Media outlets like NDTV India[1] projected the rising trend of higher education among Dalits as a marker of social progress. While it is true that education is a good indicatorof wellbeing in general, one must not neglect the other important pillar of human development, i.e., health. Educational triumph cannot be the only instrument for measuring the social advancements of any community. Other important factors such as living conditions, social relations, and access to financial and other resources determine health and overall human development. On these fronts, there has been no significant improvement, not only for Dalits but also for Scheduled Tribes and Other Backward Communities including Muslims.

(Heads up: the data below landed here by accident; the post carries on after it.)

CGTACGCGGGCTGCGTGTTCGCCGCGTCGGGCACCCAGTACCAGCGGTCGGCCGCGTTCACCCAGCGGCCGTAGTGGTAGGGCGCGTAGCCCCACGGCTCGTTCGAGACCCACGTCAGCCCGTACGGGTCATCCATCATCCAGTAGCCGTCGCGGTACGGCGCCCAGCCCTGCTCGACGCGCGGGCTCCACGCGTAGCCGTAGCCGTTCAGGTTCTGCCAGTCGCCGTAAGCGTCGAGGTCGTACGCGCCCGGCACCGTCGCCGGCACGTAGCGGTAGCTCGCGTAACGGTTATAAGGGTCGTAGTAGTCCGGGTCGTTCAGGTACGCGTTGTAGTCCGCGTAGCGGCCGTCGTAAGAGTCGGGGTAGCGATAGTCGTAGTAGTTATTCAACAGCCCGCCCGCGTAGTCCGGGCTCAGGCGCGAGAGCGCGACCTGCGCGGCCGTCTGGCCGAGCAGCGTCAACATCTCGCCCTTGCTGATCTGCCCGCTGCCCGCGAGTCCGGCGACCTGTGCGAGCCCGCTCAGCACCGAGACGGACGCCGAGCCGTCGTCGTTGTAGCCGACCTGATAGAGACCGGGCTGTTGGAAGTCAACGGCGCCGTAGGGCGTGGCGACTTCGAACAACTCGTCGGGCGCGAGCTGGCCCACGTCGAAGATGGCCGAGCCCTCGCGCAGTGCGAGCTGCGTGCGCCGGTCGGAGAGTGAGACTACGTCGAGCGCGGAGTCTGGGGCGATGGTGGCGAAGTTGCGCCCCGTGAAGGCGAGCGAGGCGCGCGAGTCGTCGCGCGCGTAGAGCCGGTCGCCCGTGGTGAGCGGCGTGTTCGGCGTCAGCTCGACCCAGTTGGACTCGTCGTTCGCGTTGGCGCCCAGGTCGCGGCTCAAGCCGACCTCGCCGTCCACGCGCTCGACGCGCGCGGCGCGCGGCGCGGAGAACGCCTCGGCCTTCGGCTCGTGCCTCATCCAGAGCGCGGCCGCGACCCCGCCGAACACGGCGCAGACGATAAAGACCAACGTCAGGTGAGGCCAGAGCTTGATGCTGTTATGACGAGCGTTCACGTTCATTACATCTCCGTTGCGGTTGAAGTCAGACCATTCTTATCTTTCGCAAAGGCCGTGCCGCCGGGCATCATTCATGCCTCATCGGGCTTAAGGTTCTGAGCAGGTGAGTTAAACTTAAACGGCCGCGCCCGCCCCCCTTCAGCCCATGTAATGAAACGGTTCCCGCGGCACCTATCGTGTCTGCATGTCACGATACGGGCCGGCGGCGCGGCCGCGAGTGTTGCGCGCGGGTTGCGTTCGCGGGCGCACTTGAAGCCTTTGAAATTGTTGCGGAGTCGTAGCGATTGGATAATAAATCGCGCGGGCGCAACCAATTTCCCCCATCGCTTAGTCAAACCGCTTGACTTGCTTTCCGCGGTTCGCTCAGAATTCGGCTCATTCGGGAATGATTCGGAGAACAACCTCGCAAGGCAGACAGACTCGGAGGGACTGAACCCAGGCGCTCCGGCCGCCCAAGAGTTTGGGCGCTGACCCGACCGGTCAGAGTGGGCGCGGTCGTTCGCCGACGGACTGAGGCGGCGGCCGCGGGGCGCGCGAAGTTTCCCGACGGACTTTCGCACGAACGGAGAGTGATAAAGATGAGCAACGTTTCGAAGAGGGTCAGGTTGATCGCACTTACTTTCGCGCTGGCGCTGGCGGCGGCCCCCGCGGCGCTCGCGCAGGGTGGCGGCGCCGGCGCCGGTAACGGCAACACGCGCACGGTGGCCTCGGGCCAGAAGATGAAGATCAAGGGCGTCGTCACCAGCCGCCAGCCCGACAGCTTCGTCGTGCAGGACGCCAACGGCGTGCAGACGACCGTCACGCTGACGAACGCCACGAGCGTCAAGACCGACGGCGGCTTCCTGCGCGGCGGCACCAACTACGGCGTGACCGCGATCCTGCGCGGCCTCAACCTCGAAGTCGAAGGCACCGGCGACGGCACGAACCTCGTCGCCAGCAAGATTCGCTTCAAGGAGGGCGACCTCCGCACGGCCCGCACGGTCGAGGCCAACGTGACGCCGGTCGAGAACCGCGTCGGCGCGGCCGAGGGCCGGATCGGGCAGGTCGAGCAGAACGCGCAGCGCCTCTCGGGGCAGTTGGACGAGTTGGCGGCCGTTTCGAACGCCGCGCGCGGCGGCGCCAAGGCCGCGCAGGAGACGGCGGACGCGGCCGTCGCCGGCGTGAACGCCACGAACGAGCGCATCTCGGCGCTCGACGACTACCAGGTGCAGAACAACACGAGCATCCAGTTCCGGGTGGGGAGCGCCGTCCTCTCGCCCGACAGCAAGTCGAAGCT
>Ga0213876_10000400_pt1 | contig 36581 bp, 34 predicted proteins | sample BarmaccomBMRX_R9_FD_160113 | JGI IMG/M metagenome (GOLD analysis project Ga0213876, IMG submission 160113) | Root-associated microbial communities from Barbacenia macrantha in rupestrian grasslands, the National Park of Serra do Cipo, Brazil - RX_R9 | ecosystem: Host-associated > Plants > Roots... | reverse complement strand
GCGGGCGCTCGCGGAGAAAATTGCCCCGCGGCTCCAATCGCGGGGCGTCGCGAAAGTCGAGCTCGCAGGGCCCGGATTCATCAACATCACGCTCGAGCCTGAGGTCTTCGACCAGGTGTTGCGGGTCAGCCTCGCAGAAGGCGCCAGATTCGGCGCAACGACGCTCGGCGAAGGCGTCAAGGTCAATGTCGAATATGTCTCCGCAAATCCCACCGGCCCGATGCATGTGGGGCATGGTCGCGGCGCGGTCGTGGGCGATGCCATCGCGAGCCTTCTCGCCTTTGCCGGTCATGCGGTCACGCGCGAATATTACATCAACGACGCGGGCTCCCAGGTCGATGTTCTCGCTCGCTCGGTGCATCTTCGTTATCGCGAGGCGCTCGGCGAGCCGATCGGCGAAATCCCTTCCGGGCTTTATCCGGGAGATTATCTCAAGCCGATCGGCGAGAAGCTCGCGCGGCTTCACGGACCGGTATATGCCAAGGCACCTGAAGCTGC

The neighborhoods we live in play an essential role in determining our health. High crime rate, lack of access to civic amenities, and low-quality food can severely affect overall health conditions. Often, Dalits and other backward communities who leave their villages and migrate to cities in hope of better opportunities end up living in impoverished neighborhoods having no or limited access to civic amenities like drinking water, electricity, sewerage system, etc. Such neighborhoods (called jhopadpattis or jhuggis) are usually located on encroached land leased from the local land mafia, or in extremely unsafe areasthat others do not prefer to live in. These communities’ access to civic amenities depends on political and technical connections they make with the city’s infrastructure[2]. The socio-physical climate in these neighborhoods is obviously not conducive for an individual’s health and overall development. The situation is no different for those Dalits who remain in the rural areas of the country. Dalit habitations are usually situated on the fringes of the villages, affecting their access to various community resources. Consequently, centuries-old social deprivation continues to follow a Dalit’s life everywhere.